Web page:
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When Barney and I first met, we were working in London as translators.  After a couple of years Barney took a job in Shanghai, and I retrained as a gardener through the WRAGS scheme.  We spent a couple of years together in Shanghai, where I worked as a garden designer, before finding our way back to rural England in search of the good life – we are impossible romantics, and wanted to find a pretty spot to live in where we could live off the land in a civilized, comfortable sort of way. Barney learned that the lease was available on the walled garden at Stokesay Court, and we couldn’t resist.  Initially we grew flowers, fruit and vegetables on the one acre of fertile ground, but we quickly realised that not only were flowers more profitable on a small scale, but also that this is where our passion lies.

Over the next eight years we provided a local floristry service, ran courses, hosted events, churned out the wedding flowers, and held market stalls, but we are now focusing on two things: flowers for florists – which we deliver by the bucket in our van – and flowers by post, a relatively new thing for us, started during lockdown 2020, as a way of getting real garden flowers direct into people’s homes.  By simplifying what we do not only are we less exhausted, but we are also able to focus on what we love and do it much better: gardening.

It works really well that there are two of us: Barney likes to take care of logistics, accounts, some of the delivery driving and most of the heave ‘man’ work, like staking, mulching, mowing and compost making.  I like to immerse myself in the planning of the garden, in working out the great jigsaw puzzle of what to plant where and when to plant it; learning about new varieties, and the more fiddly and intimate jobs such as taking cuttings of our treasured rose bushes.  We also have a team of three part time gardeners who help us keep on top of the ongoing weeding, planting and propagation tasks.  Each year we also need help with the big job of picking all the flowers. This we find to be the most difficult role to fill, as flower-picking, although it sounds so light and carefree a task, is actually highly skilled and tricky.  Pickers must be relatively young and sprightly, to be able to whip round harvesting before the sun gets too hot, and they must have a sense of urgency for the same reason.  But they must also have an eye for detail and a genuine interest in learning about the flowers, so that they can quickly learn at what stage to pick each variety, and the subtly different ways in which each kind of flower must be harvested and conditioned.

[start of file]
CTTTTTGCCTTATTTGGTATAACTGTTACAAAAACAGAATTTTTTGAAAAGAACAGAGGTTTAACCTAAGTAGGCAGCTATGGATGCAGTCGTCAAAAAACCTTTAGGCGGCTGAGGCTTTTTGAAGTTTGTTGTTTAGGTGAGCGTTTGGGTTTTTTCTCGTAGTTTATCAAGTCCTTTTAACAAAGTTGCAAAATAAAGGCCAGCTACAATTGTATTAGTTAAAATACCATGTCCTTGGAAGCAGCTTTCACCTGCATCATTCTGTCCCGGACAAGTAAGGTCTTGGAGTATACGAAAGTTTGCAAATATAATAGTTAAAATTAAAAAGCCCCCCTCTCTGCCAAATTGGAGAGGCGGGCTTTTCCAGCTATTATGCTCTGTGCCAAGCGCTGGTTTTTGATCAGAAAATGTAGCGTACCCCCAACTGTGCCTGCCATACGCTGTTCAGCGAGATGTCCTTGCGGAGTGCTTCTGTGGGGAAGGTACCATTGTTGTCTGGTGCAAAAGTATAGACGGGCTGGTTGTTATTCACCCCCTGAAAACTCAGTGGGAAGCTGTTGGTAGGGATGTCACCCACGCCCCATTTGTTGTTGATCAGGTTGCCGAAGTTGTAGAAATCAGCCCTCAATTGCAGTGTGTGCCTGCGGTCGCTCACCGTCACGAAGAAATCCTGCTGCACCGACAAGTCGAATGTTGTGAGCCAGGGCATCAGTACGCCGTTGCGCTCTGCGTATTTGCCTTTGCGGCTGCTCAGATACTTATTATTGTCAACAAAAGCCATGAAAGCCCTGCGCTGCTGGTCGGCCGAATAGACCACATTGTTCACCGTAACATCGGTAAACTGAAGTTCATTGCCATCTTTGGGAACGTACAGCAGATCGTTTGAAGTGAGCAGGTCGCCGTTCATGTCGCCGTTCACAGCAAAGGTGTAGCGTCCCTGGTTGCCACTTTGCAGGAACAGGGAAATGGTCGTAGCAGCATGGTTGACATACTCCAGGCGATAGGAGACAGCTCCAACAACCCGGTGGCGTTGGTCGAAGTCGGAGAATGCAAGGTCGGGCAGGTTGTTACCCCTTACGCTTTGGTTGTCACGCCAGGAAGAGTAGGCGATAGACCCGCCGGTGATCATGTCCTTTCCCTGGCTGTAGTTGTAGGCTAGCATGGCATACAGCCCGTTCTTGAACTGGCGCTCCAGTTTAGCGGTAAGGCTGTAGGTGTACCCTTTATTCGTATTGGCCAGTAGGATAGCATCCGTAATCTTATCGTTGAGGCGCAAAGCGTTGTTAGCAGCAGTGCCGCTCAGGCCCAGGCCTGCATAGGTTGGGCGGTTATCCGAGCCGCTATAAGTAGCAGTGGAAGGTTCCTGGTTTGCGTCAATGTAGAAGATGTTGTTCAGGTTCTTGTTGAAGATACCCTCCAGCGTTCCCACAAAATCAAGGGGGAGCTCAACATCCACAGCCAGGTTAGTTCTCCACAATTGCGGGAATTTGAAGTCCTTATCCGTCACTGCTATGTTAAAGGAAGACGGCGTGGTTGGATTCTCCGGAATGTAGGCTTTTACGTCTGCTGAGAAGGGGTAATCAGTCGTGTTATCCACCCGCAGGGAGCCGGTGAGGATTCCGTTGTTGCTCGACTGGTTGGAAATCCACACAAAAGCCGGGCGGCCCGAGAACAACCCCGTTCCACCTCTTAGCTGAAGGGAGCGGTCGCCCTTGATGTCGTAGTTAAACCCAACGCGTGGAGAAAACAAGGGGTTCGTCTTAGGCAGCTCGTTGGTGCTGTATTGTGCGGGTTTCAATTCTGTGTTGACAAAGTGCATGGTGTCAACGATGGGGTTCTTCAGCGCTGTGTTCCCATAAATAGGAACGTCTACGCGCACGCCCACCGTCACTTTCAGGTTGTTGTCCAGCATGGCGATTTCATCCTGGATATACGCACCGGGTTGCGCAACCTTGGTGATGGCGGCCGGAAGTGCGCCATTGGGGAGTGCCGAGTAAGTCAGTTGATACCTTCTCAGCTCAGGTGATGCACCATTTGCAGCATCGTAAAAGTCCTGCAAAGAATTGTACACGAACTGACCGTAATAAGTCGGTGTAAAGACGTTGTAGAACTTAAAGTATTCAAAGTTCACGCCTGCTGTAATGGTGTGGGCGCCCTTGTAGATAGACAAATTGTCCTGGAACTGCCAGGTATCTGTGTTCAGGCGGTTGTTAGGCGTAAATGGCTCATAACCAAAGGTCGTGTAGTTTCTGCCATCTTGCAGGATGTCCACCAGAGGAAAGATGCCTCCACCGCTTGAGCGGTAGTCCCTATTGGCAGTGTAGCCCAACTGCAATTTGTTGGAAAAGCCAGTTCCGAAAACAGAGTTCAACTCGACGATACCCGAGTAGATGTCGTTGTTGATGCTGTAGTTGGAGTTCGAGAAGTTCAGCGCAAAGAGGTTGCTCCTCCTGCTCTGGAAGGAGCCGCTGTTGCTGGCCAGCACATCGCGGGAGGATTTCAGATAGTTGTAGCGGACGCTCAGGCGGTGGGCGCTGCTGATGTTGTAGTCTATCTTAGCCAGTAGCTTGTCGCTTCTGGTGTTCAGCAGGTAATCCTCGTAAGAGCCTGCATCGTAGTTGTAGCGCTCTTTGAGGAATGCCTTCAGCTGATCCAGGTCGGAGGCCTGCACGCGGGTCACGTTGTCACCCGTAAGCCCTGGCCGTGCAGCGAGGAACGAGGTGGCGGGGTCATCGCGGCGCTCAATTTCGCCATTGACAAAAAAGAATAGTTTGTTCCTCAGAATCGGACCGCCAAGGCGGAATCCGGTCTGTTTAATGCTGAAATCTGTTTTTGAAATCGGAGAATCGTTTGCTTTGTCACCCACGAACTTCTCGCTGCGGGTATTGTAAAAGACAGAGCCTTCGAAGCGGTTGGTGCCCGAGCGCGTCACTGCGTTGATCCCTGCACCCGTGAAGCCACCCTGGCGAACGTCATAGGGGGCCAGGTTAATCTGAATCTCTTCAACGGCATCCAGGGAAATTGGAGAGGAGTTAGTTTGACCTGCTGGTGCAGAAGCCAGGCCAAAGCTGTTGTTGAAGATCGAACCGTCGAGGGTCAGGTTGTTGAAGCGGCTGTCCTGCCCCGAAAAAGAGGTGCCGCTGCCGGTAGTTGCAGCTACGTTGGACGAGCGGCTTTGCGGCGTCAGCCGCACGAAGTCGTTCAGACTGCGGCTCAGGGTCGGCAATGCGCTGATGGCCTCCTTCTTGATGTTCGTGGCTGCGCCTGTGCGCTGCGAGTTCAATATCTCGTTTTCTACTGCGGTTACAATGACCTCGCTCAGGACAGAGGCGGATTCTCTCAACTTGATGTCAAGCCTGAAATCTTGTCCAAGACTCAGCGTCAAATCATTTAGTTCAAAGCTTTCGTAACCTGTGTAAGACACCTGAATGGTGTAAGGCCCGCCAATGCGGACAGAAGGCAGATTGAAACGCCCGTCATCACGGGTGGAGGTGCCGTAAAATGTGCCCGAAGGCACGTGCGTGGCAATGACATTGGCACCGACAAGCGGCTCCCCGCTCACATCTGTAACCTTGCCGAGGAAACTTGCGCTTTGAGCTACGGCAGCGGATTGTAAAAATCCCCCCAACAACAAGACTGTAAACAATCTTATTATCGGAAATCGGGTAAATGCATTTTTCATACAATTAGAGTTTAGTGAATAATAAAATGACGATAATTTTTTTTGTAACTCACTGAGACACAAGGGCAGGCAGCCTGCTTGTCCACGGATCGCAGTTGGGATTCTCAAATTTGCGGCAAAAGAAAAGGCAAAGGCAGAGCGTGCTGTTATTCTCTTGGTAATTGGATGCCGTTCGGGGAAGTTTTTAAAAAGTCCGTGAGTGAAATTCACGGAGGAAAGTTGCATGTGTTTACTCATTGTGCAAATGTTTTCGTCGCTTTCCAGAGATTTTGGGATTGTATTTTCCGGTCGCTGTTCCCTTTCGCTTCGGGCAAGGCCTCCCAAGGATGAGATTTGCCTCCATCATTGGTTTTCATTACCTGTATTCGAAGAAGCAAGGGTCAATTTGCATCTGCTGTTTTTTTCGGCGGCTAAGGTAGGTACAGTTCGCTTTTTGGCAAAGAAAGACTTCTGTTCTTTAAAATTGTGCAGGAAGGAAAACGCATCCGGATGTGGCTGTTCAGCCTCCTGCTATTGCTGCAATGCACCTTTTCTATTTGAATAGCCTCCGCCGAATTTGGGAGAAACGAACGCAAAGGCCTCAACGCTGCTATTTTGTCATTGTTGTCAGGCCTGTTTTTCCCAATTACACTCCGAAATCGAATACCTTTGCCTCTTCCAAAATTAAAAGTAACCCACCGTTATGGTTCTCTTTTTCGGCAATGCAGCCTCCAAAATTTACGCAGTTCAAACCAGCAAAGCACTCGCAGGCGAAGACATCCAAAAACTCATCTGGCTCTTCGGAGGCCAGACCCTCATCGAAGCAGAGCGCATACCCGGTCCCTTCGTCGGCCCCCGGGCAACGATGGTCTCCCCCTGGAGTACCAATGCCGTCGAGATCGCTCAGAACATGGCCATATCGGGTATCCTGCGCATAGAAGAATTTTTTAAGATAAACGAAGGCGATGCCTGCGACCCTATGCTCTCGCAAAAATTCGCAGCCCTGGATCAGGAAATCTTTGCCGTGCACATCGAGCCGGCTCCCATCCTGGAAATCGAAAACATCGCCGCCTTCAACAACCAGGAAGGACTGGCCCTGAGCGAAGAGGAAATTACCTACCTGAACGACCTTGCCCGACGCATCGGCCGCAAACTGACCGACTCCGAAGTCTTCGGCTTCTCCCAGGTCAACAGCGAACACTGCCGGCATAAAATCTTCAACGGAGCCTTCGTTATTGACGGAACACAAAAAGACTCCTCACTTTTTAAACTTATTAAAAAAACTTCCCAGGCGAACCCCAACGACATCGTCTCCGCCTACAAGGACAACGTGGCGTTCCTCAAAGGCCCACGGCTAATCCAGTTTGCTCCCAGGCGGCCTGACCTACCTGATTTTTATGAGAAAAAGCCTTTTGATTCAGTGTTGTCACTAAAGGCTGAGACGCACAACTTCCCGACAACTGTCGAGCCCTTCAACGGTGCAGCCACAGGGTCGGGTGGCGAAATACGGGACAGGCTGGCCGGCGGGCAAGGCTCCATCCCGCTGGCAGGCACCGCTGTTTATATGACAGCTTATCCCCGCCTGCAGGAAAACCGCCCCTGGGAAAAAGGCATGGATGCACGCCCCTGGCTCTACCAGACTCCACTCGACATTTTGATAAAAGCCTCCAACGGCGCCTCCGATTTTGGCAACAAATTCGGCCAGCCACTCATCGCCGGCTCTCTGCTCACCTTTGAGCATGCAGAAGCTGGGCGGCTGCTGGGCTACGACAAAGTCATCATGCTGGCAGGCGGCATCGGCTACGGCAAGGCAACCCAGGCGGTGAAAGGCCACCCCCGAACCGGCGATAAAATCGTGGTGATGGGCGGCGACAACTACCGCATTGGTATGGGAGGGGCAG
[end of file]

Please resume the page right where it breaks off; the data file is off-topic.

Things we have learned in growing

  • Keep on top of the weeds: “One year’s seed makes seven years’ weed” is a true enough saying!
  • Mulch everywhere, with almost anything you can get your hands on. We have had disasters with bought in manure that turns out to be riddled with fat hen seed, but generally it is better to get the soil covered with almost anything rather than to expose it to the risks of weed-colonisation, drought and soil-degeneration; something needs to replace what you are taking away when you harvest all those flowers.
  • Spread your bets.  After starting small for a couple of years to build your confidence, aim to gradually introduce a wide variety of plant material so that there is always something to pick: annuals, biennials, bulbs, perennials, shrubs climbers and trees.
  • To differentiate your flowers from those offered on a wider commercial scale, seek out unusual varieties of the plants which you know work in your garden conditions.  We all need to slowly teach the wider market that garden-grown flowers are an entirely different proposition to what can be achieved by large scale commercial growing.  What we have to offer is more interesting and exquisite.
  • Work out who is your ideal customer, and grow for them, also communicate to that person in all your social media and on your website.  We cannot please everyone, but if you grow well and with passion, there will be plenty of people out there who want to buy your flowers.
  • The next thing to work on is getting the flowers to the people, and your customer service.  Customers need to know what you have and how they will be able to get hold of it.  Communication is key, as is a good grasp of logistics.
  • Focus on the area you love, and your activities will flourish.